(1.7 pages)
Good Essays [preview]
The War on Drugs Essay - Despite an estimated $1 trillion spent by the United States on the “War on Drugs”, statistics from the US Department of Justice (2010) has confirmed that the usage of drugs has not changed over the past 10 years. Approximately $350 billion is spent per year on the “war on drugs”, only $7 billion is spent on prevention programs by the federal government. The war on drugs is more heavily focused on how to fight crime, instead of how to prevent it. Crime prevention methods may not be immediate, but it is the most efficient and effective long-term....   [tags: Drugs, argumentative, persuasive]
:: 9 Works Cited
1522 words
(4.3 pages)
Strong Essays [preview]
Essay on The War on Drugs - Throughout U.S governmental history, policies have been known to affect the way of life and every aspect. The topic it choose to research is about “The War on Drugs”, the impact policies have on society and if it does help the public or tend to extent social inequality. This topic is very important to me in the sense that, I look at the community I live and see how drugs have affected people lifes, broken up families and also destroyed the community itself. I wanted to know if the “war on drugs” stop our neighborhood from being flooded with drugs or it just over shadow the real problems that needs to be tackled....   [tags: War on Drugs Essays]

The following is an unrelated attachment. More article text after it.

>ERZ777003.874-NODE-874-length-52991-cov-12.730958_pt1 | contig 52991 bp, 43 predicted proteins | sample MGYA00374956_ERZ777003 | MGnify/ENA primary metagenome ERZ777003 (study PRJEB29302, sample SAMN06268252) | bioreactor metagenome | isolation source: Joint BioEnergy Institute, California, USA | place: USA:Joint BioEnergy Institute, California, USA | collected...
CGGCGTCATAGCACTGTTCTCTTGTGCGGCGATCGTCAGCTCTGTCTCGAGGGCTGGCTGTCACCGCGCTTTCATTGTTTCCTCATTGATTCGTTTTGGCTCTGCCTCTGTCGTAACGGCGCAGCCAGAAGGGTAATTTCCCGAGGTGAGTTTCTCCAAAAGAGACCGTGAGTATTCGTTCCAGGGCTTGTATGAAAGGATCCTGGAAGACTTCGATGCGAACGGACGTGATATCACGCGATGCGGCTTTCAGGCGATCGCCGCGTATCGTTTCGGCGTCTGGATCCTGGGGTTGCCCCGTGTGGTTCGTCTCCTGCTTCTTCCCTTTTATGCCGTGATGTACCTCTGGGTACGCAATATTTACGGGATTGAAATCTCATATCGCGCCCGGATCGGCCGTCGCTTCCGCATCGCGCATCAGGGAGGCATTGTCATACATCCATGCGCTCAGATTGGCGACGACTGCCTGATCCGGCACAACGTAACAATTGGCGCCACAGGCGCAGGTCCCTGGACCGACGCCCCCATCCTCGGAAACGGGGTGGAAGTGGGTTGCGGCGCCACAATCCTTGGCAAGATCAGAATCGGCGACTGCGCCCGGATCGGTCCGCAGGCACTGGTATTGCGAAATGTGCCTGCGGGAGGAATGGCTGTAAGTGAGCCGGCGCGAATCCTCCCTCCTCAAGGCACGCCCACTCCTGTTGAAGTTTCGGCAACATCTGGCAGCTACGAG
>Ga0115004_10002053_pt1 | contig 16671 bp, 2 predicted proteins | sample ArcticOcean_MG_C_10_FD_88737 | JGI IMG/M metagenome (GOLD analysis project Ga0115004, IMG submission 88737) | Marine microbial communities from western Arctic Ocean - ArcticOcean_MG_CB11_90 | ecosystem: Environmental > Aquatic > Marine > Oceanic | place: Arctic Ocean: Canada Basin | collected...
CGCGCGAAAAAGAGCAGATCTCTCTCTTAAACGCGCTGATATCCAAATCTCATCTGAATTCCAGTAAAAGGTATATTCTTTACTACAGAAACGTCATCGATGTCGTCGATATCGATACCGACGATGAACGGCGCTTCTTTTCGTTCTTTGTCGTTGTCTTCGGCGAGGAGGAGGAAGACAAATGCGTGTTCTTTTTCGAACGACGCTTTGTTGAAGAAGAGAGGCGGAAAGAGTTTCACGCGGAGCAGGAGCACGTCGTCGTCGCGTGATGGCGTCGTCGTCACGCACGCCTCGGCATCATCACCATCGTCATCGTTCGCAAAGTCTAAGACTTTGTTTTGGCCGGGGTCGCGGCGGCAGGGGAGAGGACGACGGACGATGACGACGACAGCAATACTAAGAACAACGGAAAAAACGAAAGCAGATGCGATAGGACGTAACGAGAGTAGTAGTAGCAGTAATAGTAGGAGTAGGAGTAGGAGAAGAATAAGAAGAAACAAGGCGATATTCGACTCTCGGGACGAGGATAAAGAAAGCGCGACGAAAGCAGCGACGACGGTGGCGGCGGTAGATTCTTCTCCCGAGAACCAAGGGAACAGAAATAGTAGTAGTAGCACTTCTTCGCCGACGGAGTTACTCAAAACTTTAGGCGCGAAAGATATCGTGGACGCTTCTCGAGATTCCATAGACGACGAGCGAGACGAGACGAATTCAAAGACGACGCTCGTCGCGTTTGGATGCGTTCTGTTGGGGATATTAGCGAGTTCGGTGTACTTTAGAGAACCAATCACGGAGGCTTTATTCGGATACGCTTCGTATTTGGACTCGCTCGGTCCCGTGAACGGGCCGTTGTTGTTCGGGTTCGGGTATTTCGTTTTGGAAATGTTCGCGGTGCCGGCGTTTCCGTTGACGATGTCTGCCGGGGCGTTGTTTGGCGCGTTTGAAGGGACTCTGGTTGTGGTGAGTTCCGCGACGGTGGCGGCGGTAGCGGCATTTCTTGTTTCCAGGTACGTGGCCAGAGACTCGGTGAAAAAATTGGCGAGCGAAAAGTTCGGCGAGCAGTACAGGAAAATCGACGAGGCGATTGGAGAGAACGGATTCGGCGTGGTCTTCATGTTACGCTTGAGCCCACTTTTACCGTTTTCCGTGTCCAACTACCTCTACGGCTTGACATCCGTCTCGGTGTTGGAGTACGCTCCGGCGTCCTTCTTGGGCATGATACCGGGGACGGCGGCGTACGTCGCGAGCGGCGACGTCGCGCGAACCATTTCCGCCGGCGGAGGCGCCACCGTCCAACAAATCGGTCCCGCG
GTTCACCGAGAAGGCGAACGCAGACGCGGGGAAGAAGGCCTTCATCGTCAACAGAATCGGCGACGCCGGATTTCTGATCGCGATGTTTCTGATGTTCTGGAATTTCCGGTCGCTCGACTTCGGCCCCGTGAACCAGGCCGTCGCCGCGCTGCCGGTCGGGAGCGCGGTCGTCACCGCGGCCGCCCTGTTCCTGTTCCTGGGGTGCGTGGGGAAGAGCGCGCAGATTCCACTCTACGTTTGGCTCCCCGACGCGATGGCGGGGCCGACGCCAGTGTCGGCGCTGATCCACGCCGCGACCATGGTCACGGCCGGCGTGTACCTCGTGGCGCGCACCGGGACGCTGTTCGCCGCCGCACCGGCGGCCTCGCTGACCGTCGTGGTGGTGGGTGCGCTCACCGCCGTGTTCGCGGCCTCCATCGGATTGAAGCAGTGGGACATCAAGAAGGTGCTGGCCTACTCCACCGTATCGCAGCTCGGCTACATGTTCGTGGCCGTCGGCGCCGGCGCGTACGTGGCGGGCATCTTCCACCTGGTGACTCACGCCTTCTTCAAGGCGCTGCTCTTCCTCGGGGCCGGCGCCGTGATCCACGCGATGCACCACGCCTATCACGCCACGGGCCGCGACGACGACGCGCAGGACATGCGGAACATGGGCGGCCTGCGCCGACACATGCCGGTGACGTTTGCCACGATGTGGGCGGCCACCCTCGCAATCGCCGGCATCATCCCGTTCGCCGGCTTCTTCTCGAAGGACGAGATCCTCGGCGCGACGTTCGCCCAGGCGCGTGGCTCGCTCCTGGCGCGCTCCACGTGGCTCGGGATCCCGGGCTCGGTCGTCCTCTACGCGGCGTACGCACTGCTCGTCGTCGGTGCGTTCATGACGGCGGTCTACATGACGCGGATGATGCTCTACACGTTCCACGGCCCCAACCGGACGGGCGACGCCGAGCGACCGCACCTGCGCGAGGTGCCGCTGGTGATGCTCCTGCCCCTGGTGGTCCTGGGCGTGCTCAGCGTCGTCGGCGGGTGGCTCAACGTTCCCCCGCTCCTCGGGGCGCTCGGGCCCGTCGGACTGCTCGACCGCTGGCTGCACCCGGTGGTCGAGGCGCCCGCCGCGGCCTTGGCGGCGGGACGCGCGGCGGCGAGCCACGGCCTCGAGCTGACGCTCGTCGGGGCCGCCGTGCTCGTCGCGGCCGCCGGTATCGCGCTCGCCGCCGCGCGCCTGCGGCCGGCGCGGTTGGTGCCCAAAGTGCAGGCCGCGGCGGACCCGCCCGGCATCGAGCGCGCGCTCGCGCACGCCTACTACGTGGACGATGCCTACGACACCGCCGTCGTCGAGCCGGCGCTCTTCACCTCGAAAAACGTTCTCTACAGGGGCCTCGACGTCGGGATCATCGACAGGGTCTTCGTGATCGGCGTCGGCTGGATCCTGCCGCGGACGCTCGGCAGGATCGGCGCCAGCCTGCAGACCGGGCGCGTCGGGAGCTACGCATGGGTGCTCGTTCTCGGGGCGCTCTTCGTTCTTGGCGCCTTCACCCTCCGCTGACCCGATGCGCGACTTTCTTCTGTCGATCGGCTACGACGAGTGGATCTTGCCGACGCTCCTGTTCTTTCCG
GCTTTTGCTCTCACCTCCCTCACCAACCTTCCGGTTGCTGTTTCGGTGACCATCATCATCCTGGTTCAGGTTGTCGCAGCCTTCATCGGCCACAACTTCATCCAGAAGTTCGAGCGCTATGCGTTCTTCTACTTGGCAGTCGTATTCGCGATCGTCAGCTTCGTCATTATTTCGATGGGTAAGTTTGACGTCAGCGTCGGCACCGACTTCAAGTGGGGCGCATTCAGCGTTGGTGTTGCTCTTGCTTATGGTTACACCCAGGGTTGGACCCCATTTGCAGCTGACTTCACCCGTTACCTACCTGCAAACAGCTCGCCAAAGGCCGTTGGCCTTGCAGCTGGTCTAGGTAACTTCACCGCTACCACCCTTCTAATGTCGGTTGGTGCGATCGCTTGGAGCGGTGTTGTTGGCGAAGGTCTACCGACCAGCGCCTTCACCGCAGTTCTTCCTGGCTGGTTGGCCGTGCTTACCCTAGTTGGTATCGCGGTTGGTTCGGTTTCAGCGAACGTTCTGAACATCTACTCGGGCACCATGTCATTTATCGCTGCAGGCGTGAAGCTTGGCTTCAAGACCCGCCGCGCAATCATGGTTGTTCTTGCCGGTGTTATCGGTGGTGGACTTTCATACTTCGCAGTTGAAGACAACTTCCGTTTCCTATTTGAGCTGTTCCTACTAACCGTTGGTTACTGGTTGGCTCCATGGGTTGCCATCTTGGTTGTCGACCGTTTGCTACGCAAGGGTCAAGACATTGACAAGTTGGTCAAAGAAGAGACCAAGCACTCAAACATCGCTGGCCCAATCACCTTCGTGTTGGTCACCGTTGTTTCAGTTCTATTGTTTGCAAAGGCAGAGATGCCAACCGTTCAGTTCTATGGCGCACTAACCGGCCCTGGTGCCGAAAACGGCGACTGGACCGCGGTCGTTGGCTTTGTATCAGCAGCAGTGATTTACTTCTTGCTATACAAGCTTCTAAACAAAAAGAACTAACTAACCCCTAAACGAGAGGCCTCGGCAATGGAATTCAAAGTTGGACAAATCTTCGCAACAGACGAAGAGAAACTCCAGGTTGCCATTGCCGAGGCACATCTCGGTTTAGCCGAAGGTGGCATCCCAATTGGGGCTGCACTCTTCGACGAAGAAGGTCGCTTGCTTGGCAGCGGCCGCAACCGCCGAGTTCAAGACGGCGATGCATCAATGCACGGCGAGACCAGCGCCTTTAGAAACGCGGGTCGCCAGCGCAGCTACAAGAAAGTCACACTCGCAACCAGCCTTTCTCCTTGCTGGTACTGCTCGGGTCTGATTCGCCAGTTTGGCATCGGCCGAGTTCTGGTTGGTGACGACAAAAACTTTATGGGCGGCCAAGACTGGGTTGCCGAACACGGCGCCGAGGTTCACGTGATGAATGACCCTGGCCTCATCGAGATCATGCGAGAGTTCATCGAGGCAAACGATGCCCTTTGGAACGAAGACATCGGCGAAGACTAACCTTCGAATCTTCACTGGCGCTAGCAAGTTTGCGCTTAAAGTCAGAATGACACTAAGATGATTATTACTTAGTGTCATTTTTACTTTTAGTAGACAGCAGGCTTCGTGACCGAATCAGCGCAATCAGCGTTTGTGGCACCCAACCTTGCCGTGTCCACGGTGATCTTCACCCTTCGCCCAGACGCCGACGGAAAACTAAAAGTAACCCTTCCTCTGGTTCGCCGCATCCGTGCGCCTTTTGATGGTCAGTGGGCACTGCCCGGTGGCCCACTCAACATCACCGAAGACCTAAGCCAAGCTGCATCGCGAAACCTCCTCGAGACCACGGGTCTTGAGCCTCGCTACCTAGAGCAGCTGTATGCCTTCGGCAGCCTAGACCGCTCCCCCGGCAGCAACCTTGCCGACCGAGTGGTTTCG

:: 13 Works Cited
1807 words
(5.2 pages)
Good Essays [preview]
Essay on The War on Drugs - The War on Drugs The world has many different issues, and without them the world would be a perfect place. An issue that causes a lot of controversy is drug abuse. Though the world can never be a perfect place, humans still need to do our best to make in inhabitable as possible, and drugs cause a lot of harm towards humans. Therefore, it is my belief that the first thing that needs to be fixed should be drugs and their abuse. Many possible solutions to this problem exist. Drugs come from a wide variety of different places....   [tags: Drug Abuse, Illegal Drugs, Plants, Chemicals]
:: 11 Works Cited
1439 words
(4.1 pages)
Powerful Essays [preview]
The Ultimate Weapon Essay - “Our deepest fear is not that we are inadequate, our deepest fear is that we are powerful beyond measure..” –Movie Coach Carter This quote directly relates to our worlds power over nuclear weapons. The fear in this debate is not that we do not have a weapon strong enough, but we have a weapon that is unrivaled by any other. There is only one thing nuclear weapons have been used for it is the very reason they were created. Because of there killing power it was only natural they were made for war....   [tags: nuclear weapons, nuclear war, bombs, raidation]